As George W. Bush takes the stage for one last time tonight — finally! — a cry threatens to overtake him and even the new president who is the object of so much hope and anticipation. The stimulus. In offices and conference rooms, in anxious dens converted to workspace and breakfast halls, you hear it. Just hang on until the stimulus package kicks in. It’s a refrain that has become part of the public lexicon — part of the sober speeches of the day — Things may be bad now, but the stimulus will get things going again.
All the hope and anticipation for the stimulus plan — being finalized in the House of Representatives today — reminds me of the plight of those displaced Okies seeking work in California after the bank seizure of their farms during the Depression. It’s what John Steinbeck wrote about in The Grapes of Wrath. Back then, the hope centered on jobs in the Golden State, which the farmers learned about via the distribution of handbills. ” ‘We seen them han’bills. I got one right here.’ He took out his purse and from it took a folded orange handbill. In black type it said, ‘Pea Pickers Wanted in California. Good wages. All Season. 800 Pickers Wanted.’ ”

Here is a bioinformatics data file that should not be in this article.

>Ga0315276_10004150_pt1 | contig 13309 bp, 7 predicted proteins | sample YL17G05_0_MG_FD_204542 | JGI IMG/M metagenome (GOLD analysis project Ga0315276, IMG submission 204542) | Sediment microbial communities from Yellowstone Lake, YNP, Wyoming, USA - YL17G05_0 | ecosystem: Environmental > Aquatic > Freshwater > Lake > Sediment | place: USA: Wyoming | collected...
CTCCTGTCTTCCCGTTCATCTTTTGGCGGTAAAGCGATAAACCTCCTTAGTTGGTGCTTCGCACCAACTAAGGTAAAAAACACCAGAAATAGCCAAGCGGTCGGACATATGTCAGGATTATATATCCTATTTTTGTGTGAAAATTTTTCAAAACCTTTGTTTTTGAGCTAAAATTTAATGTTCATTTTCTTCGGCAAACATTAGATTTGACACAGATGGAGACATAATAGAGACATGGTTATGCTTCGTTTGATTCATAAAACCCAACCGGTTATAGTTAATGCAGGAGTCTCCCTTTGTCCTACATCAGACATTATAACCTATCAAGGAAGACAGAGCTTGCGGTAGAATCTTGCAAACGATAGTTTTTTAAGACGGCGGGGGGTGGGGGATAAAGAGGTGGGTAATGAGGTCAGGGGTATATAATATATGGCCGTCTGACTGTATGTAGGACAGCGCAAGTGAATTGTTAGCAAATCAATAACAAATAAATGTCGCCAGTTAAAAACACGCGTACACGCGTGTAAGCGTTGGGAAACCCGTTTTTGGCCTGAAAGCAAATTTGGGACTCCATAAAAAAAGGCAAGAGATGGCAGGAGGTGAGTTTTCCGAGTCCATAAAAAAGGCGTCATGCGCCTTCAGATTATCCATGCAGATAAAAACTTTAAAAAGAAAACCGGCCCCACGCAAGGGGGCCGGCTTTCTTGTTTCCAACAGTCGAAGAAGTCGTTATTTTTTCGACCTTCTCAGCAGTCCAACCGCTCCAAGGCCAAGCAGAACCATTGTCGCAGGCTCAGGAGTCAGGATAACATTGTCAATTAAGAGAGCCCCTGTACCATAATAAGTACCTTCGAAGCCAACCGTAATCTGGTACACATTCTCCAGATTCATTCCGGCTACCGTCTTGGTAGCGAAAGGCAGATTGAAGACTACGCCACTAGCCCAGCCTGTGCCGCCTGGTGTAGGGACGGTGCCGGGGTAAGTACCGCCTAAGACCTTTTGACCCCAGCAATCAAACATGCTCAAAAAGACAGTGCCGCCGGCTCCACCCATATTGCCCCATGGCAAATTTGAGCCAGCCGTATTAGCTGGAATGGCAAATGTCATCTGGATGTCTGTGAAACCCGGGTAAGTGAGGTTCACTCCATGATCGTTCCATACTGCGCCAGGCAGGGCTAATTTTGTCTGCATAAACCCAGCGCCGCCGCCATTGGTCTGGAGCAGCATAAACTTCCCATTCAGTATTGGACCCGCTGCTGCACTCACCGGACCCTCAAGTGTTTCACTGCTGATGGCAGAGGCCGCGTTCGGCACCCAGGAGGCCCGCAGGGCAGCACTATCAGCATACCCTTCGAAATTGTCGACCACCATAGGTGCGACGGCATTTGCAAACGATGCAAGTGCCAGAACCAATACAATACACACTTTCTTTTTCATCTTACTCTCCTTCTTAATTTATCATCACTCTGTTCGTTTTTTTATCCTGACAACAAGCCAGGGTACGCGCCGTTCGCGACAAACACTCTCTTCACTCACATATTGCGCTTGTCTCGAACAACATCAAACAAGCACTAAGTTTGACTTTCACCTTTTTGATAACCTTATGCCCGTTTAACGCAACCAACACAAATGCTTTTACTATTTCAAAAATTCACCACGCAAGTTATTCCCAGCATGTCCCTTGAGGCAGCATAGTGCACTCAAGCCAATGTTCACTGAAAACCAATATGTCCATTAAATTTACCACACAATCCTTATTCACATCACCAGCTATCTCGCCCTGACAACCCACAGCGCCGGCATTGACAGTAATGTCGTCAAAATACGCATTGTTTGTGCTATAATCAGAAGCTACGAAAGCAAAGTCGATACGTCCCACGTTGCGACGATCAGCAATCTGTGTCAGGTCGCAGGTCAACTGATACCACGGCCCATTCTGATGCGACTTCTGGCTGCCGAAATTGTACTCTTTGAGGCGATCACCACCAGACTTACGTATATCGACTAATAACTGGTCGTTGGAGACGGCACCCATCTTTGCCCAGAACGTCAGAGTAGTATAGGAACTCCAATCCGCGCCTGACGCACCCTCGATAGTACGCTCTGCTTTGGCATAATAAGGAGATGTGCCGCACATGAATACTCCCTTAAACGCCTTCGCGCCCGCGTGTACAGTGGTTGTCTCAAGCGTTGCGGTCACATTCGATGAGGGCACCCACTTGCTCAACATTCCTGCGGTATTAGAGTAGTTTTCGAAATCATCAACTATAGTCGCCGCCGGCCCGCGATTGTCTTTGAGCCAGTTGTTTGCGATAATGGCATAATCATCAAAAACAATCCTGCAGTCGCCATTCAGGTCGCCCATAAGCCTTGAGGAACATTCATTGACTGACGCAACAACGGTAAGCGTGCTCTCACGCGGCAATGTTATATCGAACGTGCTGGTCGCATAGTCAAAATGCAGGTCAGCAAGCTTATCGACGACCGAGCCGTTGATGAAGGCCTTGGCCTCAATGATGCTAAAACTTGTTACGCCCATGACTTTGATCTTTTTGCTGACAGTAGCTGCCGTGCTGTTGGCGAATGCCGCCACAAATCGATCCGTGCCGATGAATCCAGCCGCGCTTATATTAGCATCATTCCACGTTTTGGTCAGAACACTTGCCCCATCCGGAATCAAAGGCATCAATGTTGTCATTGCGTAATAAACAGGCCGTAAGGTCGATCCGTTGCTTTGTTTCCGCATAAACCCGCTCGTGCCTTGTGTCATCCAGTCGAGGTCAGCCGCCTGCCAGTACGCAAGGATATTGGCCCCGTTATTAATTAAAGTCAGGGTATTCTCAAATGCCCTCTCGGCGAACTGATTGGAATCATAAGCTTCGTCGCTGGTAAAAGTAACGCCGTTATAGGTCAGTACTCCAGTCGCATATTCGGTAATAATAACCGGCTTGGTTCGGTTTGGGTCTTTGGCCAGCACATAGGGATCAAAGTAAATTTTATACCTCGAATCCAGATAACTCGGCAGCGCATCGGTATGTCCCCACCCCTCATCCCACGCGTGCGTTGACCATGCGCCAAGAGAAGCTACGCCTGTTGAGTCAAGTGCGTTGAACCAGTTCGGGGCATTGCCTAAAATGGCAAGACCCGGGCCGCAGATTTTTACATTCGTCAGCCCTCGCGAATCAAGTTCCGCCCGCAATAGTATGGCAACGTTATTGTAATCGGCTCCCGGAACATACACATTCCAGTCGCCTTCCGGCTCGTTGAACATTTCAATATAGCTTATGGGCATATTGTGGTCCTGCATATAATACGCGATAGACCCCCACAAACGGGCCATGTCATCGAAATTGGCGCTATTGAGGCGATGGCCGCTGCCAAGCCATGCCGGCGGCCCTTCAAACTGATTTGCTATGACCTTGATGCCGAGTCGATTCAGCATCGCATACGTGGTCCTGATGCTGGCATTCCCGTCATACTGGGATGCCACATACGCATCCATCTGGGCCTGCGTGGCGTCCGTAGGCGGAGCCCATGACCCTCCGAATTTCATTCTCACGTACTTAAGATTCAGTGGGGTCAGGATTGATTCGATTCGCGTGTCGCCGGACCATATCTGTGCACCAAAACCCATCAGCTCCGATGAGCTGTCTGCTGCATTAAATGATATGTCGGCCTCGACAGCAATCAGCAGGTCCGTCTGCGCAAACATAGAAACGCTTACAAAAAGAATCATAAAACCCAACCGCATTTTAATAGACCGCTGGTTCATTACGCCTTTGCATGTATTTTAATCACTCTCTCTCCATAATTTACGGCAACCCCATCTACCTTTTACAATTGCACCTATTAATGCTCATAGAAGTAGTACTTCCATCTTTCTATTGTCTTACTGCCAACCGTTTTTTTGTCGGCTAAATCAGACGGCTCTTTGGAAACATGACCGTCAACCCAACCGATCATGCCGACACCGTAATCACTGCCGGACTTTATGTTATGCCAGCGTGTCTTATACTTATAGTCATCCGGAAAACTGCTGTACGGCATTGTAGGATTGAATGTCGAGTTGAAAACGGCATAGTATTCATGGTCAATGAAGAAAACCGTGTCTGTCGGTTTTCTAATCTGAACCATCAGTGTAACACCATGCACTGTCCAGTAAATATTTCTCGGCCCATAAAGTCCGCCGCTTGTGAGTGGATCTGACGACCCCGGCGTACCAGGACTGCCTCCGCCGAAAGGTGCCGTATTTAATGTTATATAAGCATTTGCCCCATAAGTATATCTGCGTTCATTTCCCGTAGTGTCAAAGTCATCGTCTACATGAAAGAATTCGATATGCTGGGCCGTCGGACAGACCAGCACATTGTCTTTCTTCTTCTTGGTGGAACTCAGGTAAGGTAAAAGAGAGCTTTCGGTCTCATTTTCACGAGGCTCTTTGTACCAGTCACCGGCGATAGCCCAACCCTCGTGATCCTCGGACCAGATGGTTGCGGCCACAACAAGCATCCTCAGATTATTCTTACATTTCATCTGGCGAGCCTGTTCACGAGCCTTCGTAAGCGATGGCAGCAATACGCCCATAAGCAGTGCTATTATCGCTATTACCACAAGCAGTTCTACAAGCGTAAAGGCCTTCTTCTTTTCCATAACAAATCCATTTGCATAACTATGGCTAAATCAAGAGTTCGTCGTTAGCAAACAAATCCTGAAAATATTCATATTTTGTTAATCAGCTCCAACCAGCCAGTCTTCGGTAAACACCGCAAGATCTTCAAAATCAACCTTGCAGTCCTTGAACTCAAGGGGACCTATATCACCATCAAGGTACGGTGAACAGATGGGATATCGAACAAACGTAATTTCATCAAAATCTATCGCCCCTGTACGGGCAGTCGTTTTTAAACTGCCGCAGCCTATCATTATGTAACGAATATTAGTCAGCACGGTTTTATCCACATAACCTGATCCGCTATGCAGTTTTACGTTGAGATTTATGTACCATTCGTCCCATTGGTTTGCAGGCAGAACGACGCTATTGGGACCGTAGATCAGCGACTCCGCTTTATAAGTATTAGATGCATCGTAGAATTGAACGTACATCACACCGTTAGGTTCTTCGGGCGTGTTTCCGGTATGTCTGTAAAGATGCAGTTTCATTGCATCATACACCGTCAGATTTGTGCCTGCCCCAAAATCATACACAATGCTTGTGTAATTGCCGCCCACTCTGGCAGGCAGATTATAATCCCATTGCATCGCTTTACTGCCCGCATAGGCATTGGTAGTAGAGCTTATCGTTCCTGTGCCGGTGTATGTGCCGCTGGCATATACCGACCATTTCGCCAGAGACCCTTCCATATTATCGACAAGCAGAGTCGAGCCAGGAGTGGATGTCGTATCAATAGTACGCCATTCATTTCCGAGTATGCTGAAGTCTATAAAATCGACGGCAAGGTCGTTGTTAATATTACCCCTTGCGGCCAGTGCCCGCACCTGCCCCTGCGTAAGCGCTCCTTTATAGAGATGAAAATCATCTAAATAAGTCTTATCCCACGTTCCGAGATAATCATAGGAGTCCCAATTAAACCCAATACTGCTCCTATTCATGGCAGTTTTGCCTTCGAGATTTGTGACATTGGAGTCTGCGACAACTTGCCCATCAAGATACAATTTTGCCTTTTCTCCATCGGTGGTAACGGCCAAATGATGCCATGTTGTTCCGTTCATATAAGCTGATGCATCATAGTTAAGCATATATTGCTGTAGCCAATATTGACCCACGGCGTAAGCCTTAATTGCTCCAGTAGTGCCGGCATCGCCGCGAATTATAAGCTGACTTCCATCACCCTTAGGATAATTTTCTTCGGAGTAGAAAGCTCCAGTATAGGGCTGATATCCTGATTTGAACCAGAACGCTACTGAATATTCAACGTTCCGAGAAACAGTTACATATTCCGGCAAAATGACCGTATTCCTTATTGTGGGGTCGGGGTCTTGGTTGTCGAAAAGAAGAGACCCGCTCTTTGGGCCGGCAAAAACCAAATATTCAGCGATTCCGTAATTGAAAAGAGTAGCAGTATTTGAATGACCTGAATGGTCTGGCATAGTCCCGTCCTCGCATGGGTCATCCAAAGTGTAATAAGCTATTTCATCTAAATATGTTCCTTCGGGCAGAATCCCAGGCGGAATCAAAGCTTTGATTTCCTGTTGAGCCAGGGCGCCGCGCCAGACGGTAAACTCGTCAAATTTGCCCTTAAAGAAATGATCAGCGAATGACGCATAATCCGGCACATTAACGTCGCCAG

That’s not, however, how it turned out. Here’s Steinbeck’s devastating summation of what happened when they arrived in California.
“When there was work for a man, ten men fought for it — fought with a low wage. If that fella’ll work for thirty cents, I’ll work for twenty-five.
If he’ll take twenty-five, I’ll do it for twenty.
No, me, I’m hungry. I’ll work for fifteen. I’ll work for food. The kids. You ought to see them…Me. I’ll work for a little piece of meat.
And this was good, for wages went down and prices stayed up.”
I don’t have any reason to believe that our economy won’t get cooking soon — helped along by the Federal Reserve’s low interest rates and President-Elect Obama’s stimulus package. But it is instructive to consider the psychological aspects to a downturn, none greater than depicted in Steinbeck’s classic novel.